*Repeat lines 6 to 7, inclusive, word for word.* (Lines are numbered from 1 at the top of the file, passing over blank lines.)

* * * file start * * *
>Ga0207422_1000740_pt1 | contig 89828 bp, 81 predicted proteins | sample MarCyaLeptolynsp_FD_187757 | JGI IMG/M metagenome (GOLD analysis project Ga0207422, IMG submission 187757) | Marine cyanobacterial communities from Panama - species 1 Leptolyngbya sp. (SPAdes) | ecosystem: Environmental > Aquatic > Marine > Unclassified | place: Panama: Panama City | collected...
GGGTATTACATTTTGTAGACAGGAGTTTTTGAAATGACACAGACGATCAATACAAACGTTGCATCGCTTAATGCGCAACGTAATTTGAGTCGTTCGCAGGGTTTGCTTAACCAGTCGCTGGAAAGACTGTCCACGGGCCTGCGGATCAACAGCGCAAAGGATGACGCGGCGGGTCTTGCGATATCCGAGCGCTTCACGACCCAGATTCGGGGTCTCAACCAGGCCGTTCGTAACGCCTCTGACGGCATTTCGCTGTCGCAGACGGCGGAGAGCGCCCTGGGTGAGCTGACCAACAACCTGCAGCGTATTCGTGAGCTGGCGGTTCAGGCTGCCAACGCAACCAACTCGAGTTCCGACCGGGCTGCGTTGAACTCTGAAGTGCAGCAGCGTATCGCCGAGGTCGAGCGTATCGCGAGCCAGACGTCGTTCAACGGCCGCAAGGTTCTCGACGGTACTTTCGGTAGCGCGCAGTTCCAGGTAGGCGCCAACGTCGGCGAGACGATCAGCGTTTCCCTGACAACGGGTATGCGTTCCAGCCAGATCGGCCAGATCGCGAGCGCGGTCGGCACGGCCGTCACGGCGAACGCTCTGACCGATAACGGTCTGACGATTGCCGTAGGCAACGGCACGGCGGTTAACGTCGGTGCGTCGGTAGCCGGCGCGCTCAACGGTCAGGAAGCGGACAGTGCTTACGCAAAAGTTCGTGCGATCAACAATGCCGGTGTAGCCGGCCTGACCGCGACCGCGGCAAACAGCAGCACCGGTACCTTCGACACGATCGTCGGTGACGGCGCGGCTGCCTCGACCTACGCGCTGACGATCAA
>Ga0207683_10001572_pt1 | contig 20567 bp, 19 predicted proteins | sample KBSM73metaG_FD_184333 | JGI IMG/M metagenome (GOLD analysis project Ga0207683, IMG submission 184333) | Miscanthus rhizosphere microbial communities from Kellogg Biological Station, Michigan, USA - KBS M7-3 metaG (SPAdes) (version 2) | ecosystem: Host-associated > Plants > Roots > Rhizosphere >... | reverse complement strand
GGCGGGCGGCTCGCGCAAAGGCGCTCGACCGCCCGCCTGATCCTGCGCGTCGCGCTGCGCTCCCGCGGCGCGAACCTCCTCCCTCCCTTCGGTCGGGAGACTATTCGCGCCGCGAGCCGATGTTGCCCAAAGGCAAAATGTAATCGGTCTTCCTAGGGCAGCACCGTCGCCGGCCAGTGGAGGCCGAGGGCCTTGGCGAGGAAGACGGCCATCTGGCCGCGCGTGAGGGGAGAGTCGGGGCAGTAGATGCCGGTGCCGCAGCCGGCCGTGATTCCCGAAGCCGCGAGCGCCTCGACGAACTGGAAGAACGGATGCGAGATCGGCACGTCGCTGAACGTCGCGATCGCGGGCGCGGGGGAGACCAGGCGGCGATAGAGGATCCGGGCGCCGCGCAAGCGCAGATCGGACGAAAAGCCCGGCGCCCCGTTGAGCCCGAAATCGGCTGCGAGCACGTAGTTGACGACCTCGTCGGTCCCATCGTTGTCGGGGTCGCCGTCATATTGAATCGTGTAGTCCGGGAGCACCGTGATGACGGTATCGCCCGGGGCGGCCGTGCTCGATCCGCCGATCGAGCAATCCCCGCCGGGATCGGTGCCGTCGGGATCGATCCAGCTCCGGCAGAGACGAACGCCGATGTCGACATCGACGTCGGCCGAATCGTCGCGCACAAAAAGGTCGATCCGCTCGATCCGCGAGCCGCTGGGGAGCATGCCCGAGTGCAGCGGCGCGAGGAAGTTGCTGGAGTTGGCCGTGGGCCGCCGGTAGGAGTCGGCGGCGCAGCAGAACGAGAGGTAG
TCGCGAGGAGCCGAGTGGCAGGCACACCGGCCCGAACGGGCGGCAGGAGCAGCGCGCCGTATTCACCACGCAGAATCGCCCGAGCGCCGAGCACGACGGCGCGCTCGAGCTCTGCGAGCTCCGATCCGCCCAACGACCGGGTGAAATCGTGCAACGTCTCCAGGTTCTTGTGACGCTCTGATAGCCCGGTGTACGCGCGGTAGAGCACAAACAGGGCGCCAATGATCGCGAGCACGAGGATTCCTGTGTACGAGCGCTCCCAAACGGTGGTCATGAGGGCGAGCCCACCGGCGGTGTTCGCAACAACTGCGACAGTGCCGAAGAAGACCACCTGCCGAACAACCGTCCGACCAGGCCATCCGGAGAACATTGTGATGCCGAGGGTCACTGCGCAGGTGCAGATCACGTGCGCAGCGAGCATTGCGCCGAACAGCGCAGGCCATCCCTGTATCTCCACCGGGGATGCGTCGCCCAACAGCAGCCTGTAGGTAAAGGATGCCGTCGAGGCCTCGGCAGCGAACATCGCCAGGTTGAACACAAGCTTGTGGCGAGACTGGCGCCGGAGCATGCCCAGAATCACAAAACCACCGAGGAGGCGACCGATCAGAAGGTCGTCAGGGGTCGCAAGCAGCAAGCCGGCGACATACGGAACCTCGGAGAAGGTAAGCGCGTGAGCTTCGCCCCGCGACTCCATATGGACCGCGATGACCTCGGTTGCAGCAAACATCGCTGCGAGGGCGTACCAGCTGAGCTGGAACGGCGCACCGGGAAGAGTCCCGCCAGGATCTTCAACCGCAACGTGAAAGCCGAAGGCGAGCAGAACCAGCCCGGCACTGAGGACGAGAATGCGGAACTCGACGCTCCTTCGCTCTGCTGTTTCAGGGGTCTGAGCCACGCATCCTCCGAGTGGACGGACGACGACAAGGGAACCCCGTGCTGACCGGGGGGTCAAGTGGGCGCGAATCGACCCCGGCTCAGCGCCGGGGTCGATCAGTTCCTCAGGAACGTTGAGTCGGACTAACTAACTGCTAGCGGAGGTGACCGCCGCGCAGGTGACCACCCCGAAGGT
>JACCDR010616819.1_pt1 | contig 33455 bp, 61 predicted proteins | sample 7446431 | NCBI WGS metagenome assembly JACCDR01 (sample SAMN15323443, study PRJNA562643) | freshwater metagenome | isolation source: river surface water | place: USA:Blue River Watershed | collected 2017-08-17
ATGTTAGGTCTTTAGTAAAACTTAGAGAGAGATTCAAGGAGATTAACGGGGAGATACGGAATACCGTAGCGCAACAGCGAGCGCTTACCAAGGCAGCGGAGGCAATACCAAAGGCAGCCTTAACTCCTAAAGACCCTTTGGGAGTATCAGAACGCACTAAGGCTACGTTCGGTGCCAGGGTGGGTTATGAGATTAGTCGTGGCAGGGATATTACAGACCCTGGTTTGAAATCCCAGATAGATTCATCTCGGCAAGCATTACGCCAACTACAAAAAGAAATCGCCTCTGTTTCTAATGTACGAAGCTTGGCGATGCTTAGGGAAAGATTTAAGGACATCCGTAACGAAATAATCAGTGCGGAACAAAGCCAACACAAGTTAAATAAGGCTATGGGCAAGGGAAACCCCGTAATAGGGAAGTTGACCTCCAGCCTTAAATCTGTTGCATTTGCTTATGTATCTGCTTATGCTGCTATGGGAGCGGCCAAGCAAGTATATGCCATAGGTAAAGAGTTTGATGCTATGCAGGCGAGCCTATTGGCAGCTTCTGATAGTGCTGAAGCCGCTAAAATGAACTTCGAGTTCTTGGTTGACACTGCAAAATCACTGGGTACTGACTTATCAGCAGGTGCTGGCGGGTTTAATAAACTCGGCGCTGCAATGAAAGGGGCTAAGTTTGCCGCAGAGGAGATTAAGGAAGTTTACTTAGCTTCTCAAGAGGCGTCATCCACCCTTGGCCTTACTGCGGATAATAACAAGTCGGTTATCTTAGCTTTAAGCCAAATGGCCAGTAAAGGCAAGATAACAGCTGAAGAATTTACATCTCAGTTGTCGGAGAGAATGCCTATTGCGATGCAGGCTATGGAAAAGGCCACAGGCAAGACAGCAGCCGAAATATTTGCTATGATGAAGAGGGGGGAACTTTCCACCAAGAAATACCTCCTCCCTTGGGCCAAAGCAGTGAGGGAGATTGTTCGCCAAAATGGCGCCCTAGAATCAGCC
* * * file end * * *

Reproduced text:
>JACCDR010616819.1_pt1 | contig 33455 bp, 61 predicted proteins | sample 7446431 | NCBI WGS metagenome assembly JACCDR01 (sample SAMN15323443, study PRJNA562643) | freshwater metagenome | isolation source: river surface water | place: USA:Blue River Watershed | collected 2017-08-17
ATGTTAGGTCTTTAGTAAAACTTAGAGAGAGATTCAAGGAGATTAACGGGGAGATACGGAATACCGTAGCGCAACAGCGAGCGCTTACCAAGGCAGCGGAGGCAATACCAAAGGCAGCCTTAACTCCTAAAGACCCTTTGGGAGTATCAGAACGCACTAAGGCTACGTTCGGTGCCAGGGTGGGTTATGAGATTAGTCGTGGCAGGGATATTACAGACCCTGGTTTGAAATCCCAGATAGATTCATCTCGGCAAGCATTACGCCAACTACAAAAAGAAATCGCCTCTGTTTCTAATGTACGAAGCTTGGCGATGCTTAGGGAAAGATTTAAGGACATCCGTAACGAAATAATCAGTGCGGAACAAAGCCAACACAAGTTAAATAAGGCTATGGGCAAGGGAAACCCCGTAATAGGGAAGTTGACCTCCAGCCTTAAATCTGTTGCATTTGCTTATGTATCTGCTTATGCTGCTATGGGAGCGGCCAAGCAAGTATATGCCATAGGTAAAGAGTTTGATGCTATGCAGGCGAGCCTATTGGCAGCTTCTGATAGTGCTGAAGCCGCTAAAATGAACTTCGAGTTCTTGGTTGACACTGCAAAATCACTGGGTACTGACTTATCAGCAGGTGCTGGCGGGTTTAATAAACTCGGCGCTGCAATGAAAGGGGCTAAGTTTGCCGCAGAGGAGATTAAGGAAGTTTACTTAGCTTCTCAAGAGGCGTCATCCACCCTTGGCCTTACTGCGGATAATAACAAGTCGGTTATCTTAGCTTTAAGCCAAATGGCCAGTAAAGGCAAGATAACAGCTGAAGAATTTACATCTCAGTTGTCGGAGAGAATGCCTATTGCGATGCAGGCTATGGAAAAGGCCACAGGCAAGACAGCAGCCGAAATATTTGCTATGATGAAGAGGGGGGAACTTTCCACCAAGAAATACCTCCTCCCTTGGGCCAAAGCAGTGAGGGAGATTGTTCGCCAAAATGGCGCCCTAGAATCAGCC